- Wal-Mart Opposes Workers Comp Disability For Shot And Beaten Police Officer
- Chrysler Toledo Plant Called “A Living Hell” Due To Sexual Harassment
- Striking Indian Diamond Workers Riot And Attack Company Owners’ Homes
- Trader Joe’s Asked To Help Pressure Wine Vendor
- Economic Report: Lovin’ The Pay In An Elevator
Who are the highest paid blue collar workers in the United States? According to a new study released by the U.S. Bureau of Labor Statistics it is “elevator installers and repairers.” On average workers in the field of elevator installation earn an hourly wage of $32.69. And in that field the highest paid elevator installers are in Nevada.
Grocery chain Trader Joe’s is being asked help put pressure on wine vendors. Jesse Russell reports:
Trader Joe’s has a record of providing employees with reasonable wages and a health benefits package, keeping it out of the line of fire of union organizers. However, a recent incident on a vineyard could soon put pressure on the health conscious retailer. On May 16 a grape pruner died from exhaustion at a vineyard owned by the Franzia family, the same family that produces Trader Joe’s Charles Shaw wines, a.k.a. Two Buck Chuck. The United Farm Workers are asking Trader Joe’s to apply pressure on the vendor to enact worker friendly policies. In a statement, trader Joe’s said the company already has a strict vetting process for vendors and the incident is unrelated to the chain.
The diamond industry was shocked Sunday when workers throughout western India rioted at diamond factories and attacked the homes of factory owners. 200,000 diamond cutters and polishers began a strike on Saturday demanding an increase in wages. The workers currently earn the equivalent of $2 to $4 US dollars per day and are demanding a 20 percent pay increase. Ninety percent of all diamonds are cut in India.
By Doug Cunningham
Some workers at Chrysler’s Toledo North Assembly plant say it’s a “living hell” there because Chrysler and the UAW are not stopping repeated sexual harassment of workers. Press reports that a federal judge and investigators have “affirmed” allegations from some workers that company and UAW officials turned a blind eye to the harassment and have failed to protect workers. The paper says neither Chrysler nor the UAW responded when asked for comment. Nine federal lawsuits have been filed against Chrysler for alleged sexual harassment at the plant and there have been 45 civil rights complaints about it in the past 18 months.
By Doug Cunningham
Wal-Mart is opposing a former Arkansas police officer Jimmy Singleton’s efforts to win permanent disability workers comp payments after he was beaten and shot on duty. Ken Harper is Singleton’s attorney.
[Harper]: “I think it’s a terrible case for them to try to get involved in. Here we have an officer who was just doing his duty, actually putting his life on the line. He’s beaten, shot and left for dead on the side of the road. And the treatment that officer Singleton has received from the Arkansas Worker’s Compensation Commission I don’t think has been a whole lot better than the treatment he got that night, to be honest with you.”
Workers across the country know the Employee Free Choice Act would level the playing field and allow workers to make a fair and free decision on whether they wanted to join a union. But as we approach the 2008 elections, it also wouldn’t hurt to heed the words of the late comedian George Carlin.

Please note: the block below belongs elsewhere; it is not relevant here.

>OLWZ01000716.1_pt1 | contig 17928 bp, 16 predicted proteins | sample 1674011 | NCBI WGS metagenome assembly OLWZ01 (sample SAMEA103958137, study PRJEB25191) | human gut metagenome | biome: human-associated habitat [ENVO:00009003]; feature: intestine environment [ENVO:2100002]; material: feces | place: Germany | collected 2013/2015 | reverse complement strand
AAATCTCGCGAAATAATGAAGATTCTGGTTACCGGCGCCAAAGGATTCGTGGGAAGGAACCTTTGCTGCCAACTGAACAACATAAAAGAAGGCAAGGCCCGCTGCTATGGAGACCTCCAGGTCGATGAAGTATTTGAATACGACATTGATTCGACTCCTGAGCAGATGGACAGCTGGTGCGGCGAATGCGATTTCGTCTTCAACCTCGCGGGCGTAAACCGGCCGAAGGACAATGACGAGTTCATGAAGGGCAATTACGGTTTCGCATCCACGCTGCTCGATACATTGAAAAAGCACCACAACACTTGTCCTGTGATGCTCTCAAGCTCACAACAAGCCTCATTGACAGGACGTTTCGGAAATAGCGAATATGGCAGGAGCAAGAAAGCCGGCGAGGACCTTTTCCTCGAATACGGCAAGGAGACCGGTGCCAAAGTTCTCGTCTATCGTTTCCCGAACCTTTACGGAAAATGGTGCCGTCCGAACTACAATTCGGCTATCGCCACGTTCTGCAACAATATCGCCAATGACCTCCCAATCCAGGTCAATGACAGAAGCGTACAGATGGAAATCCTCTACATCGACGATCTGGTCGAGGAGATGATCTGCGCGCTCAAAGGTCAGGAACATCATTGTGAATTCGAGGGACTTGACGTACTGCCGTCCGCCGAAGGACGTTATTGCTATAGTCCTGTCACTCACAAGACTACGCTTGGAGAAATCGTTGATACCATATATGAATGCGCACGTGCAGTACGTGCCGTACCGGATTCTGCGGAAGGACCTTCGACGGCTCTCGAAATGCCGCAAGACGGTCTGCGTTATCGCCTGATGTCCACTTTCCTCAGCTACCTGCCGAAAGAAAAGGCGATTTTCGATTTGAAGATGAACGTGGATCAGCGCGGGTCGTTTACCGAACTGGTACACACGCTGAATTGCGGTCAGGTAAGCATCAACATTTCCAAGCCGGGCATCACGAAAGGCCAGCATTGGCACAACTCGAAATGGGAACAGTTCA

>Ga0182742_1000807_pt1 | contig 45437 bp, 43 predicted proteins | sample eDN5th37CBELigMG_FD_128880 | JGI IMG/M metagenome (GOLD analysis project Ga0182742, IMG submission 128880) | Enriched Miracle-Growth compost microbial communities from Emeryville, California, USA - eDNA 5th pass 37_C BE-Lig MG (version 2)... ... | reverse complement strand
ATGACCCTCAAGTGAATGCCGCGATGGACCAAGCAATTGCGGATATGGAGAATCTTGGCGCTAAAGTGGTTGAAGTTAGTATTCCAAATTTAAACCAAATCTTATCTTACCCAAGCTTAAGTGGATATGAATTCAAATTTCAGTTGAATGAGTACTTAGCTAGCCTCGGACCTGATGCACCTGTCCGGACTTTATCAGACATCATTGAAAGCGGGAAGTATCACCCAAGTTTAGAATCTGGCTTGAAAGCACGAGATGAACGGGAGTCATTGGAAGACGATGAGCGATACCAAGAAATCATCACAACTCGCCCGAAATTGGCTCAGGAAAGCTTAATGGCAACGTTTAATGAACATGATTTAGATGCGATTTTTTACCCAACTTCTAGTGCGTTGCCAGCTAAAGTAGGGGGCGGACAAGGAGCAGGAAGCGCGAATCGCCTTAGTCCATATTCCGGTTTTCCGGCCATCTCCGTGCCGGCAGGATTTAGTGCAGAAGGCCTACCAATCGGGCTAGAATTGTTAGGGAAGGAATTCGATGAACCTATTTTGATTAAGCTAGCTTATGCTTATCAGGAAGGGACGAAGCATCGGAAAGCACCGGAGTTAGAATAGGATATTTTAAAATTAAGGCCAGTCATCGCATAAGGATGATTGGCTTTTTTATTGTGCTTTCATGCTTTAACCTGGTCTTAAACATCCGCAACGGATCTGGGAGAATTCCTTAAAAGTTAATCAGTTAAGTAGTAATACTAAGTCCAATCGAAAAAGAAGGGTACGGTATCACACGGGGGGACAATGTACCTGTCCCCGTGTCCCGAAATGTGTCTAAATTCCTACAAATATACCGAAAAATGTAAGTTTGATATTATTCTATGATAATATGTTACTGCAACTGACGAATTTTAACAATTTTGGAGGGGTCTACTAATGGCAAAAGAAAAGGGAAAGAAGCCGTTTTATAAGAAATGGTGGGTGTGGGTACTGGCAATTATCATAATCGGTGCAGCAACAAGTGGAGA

Writing in his “Community Voices” column in the Anchorage Daily News, Alaska AFL-CIO President Vince Beltrami says that although he can’t repeat Carlin’s famous “seven dirty words you can’t say on television,” he can substitute seven of his own that working people should remember when we vote in November―greed, corruption, indictments, convictions, apathy, short memories and injustice.
Click here to read the entire column.
Don Manning, Labor 2008 state director for New Mexico, reports on the presidential race.
Over the past weekend, the New Mexico Federation of Labor held its annual Committee on Political Education (COPE) convention. At the top of the priority list: getting New Mexico union members energized and mobilized to elect Sen. Barack Obama as president.
Union activists in this key state are excited to rally behind Obama and to educate fellow members about his record on health care and the economy. Obama has earned a 98 percent AFL-CIO lifetime voting record on working family issues in the U.S. Senate.
Sue Ledbetter, Labor 2008 state director for Wisconsin, reports on a labor council meeting in Milwaukee.
This month, the Milwaukee Area Labor Council‘s monthly delegate meeting featured a special economic forum panel discussion introduced by council Secretary-Treasurer Sheila Cochran: “Wrong Directions for the Economy.”
This meeting is part of the AFL-CIO’s nationwide economic education and political mobilization efforts. With disappearing jobs and rising energy prices, working families are feeling the squeeze, and the economy is sure to figure prominently in this fall’s election. Union members are attending local meetings to get the facts they need for effective political outreach and carrying out union voter mobilization and education efforts through door-to-door walks around the country.
Workers at Foxwoods Resort Casino called for bargaining for a first contract to begin immediately, following the National Labor Relations Board’s (NLRB’s) unanimous decision to certify the UAW as the elected representative for casino dealers.
UAW Secretary-Treasurer Elizabeth Bunn, who directs the union’s Technical, Office and Professional Organizing Department, says:
Workers have spoken, the labor board has ruled, and it’s time for Foxwoods to obey the law and bargain a contract.